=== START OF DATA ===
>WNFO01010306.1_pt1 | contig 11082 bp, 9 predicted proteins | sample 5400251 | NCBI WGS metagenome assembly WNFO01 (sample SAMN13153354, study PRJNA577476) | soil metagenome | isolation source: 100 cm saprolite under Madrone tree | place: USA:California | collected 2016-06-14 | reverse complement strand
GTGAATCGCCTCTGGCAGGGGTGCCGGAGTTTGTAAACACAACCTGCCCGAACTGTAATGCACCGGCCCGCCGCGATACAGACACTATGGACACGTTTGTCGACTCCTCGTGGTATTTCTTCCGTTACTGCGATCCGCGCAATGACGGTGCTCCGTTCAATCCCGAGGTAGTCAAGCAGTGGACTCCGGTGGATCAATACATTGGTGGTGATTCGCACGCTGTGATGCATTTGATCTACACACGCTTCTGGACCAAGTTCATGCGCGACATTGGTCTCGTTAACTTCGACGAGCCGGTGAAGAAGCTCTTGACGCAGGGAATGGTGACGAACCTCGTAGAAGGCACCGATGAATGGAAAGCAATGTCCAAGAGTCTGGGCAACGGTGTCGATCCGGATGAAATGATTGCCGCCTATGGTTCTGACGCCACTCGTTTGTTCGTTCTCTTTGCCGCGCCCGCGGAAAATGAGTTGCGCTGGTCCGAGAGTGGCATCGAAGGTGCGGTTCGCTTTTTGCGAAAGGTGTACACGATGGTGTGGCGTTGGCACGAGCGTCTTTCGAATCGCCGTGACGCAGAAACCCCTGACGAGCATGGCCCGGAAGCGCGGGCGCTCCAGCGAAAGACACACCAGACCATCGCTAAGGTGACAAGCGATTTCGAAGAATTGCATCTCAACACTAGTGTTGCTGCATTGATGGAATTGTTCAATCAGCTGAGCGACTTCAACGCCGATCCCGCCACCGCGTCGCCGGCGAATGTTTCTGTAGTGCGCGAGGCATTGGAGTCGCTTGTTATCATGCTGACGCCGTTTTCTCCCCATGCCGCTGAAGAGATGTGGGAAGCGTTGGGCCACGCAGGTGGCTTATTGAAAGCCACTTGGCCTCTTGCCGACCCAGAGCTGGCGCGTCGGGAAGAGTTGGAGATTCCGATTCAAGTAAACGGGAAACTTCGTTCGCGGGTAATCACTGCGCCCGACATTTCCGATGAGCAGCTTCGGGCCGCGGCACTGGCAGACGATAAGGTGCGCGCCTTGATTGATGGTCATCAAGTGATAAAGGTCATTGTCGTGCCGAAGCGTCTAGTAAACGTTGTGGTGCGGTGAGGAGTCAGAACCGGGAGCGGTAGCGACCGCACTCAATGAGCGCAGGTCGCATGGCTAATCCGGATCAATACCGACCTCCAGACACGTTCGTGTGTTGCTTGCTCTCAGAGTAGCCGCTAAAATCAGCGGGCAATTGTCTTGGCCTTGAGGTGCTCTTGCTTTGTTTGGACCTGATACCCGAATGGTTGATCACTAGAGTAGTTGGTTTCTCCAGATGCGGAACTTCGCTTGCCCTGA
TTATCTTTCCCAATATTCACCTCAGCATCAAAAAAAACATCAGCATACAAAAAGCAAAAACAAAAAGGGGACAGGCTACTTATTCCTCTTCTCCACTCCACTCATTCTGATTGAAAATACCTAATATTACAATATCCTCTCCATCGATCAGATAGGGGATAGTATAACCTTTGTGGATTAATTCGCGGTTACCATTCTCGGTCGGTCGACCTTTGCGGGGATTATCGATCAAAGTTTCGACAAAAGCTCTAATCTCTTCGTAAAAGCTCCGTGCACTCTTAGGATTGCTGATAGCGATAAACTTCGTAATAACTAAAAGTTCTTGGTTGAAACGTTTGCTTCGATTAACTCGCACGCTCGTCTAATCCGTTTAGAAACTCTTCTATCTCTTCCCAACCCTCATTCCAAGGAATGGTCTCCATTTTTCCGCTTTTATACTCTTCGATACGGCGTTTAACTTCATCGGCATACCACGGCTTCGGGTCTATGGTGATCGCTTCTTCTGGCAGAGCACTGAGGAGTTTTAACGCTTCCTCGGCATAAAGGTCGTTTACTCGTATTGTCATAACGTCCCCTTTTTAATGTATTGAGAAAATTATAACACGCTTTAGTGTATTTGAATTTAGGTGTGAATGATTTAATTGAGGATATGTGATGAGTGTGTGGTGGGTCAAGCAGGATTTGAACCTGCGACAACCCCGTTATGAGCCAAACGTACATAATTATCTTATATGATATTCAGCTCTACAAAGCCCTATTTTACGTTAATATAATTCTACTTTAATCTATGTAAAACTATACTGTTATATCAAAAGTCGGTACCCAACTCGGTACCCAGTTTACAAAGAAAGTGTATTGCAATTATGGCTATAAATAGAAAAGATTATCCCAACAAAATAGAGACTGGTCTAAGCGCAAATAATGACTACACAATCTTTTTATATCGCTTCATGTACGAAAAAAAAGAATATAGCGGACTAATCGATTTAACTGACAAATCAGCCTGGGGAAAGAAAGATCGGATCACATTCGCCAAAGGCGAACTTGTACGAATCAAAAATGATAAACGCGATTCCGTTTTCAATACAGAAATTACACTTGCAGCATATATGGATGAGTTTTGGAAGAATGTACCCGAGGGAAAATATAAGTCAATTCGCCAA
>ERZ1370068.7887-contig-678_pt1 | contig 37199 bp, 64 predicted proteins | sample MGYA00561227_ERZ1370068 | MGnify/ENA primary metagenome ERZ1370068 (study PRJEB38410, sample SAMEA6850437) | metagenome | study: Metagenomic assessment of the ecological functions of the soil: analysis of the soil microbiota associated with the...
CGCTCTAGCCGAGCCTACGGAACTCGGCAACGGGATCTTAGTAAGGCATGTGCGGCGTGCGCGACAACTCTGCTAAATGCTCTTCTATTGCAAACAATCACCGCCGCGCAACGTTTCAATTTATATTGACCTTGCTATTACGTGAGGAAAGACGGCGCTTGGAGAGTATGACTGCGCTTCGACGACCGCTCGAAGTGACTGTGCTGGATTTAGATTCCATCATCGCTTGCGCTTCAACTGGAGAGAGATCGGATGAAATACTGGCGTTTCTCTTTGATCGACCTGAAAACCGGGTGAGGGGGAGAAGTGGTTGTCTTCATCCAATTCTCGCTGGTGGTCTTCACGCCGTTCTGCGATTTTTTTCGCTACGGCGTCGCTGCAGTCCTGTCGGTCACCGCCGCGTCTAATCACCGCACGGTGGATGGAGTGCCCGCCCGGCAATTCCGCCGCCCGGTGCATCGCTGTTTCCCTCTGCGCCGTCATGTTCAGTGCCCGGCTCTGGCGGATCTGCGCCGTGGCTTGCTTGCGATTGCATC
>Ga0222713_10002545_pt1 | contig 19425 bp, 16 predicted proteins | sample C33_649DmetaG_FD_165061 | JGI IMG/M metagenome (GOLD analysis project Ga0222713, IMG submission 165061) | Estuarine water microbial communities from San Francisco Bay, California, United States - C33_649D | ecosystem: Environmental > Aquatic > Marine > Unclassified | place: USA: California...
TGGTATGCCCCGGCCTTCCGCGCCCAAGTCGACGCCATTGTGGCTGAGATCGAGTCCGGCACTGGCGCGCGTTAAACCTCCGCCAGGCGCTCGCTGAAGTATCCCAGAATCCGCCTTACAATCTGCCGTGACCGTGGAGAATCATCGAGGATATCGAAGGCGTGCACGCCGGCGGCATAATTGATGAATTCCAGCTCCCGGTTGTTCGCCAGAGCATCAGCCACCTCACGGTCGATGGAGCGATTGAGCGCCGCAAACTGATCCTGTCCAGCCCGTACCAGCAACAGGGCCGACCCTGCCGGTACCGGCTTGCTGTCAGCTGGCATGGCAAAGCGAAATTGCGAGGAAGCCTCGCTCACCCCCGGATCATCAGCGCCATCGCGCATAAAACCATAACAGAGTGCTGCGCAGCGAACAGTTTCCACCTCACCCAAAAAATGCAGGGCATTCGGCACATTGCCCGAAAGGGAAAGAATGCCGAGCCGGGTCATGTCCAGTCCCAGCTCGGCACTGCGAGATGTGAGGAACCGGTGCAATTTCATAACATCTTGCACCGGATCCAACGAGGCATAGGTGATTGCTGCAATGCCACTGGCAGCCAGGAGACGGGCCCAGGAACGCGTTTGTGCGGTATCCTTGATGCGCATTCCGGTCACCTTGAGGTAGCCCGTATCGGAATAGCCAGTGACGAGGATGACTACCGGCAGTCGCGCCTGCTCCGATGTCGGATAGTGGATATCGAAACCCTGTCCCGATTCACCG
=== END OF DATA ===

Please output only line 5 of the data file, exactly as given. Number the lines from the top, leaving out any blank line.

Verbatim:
CGCTCTAGCCGAGCCTACGGAACTCGGCAACGGGATCTTAGTAAGGCATGTGCGGCGTGCGCGACAACTCTGCTAAATGCTCTTCTATTGCAAACAATCACCGCCGCGCAACGTTTCAATTTATATTGACCTTGCTATTACGTGAGGAAAGACGGCGCTTGGAGAGTATGACTGCGCTTCGACGACCGCTCGAAGTGACTGTGCTGGATTTAGATTCCATCATCGCTTGCGCTTCAACTGGAGAGAGATCGGATGAAATACTGGCGTTTCTCTTTGATCGACCTGAAAACCGGGTGAGGGGGAGAAGTGGTTGTCTTCATCCAATTCTCGCTGGTGGTCTTCACGCCGTTCTGCGATTTTTTTCGCTACGGCGTCGCTGCAGTCCTGTCGGTCACCGCCGCGTCTAATCACCGCACGGTGGATGGAGTGCCCGCCCGGCAATTCCGCCGCCCGGTGCATCGCTGTTTCCCTCTGCGCCGTCATGTTCAGTGCCCGGCTCTGGCGGATCTGCGCCGTGGCTTGCTTGCGATTGCATC